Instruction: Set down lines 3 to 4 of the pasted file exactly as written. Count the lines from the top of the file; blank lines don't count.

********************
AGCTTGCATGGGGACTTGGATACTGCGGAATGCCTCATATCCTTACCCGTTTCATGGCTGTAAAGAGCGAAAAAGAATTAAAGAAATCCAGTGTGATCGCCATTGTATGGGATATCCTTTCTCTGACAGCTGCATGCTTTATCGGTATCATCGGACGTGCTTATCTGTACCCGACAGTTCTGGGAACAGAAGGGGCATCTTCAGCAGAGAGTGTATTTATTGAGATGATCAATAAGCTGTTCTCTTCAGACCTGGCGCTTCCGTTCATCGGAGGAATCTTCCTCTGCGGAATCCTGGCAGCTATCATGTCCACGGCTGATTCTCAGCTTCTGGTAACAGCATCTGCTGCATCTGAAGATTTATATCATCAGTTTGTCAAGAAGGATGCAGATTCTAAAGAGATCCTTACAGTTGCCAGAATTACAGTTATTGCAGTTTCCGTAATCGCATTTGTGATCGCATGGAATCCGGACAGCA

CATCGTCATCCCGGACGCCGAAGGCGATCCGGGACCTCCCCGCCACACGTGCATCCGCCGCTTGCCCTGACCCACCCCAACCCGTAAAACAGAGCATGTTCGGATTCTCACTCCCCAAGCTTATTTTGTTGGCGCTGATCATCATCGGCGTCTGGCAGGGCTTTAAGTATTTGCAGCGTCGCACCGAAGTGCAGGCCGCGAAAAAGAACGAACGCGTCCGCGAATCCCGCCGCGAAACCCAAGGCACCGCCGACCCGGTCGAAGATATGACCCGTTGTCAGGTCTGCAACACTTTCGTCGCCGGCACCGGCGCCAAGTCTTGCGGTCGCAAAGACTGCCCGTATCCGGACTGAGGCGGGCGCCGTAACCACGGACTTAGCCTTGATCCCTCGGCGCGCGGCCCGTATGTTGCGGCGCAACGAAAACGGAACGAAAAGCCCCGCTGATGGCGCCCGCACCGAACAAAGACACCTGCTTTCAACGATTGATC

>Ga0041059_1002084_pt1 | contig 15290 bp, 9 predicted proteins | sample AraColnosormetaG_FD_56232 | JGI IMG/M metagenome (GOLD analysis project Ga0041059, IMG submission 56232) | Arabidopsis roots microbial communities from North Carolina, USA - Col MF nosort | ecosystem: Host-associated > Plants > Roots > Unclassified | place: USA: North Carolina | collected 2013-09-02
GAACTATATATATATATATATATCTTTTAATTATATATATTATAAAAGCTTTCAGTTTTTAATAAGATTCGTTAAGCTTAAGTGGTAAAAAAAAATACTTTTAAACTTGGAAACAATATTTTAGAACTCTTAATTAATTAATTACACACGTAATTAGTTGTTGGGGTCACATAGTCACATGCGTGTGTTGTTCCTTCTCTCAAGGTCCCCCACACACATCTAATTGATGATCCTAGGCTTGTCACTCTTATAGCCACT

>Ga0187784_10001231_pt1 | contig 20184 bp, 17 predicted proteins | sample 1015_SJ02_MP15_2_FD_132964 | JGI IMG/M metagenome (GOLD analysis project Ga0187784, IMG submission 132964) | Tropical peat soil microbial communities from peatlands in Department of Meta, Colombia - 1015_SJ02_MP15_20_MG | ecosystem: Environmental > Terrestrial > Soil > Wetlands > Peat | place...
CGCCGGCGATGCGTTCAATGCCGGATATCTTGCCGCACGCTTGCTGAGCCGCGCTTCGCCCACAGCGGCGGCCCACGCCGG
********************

>Ga0041059_1002084_pt1 | contig 15290 bp, 9 predicted proteins | sample AraColnosormetaG_FD_56232 | JGI IMG/M metagenome (GOLD analysis project Ga0041059, IMG submission 56232) | Arabidopsis roots microbial communities from North Carolina, USA - Col MF nosort | ecosystem: Host-associated > Plants > Roots > Unclassified | place: USA: North Carolina | collected 2013-09-02
GAACTATATATATATATATATATCTTTTAATTATATATATTATAAAAGCTTTCAGTTTTTAATAAGATTCGTTAAGCTTAAGTGGTAAAAAAAAATACTTTTAAACTTGGAAACAATATTTTAGAACTCTTAATTAATTAATTACACACGTAATTAGTTGTTGGGGTCACATAGTCACATGCGTGTGTTGTTCCTTCTCTCAAGGTCCCCCACACACATCTAATTGATGATCCTAGGCTTGTCACTCTTATAGCCACT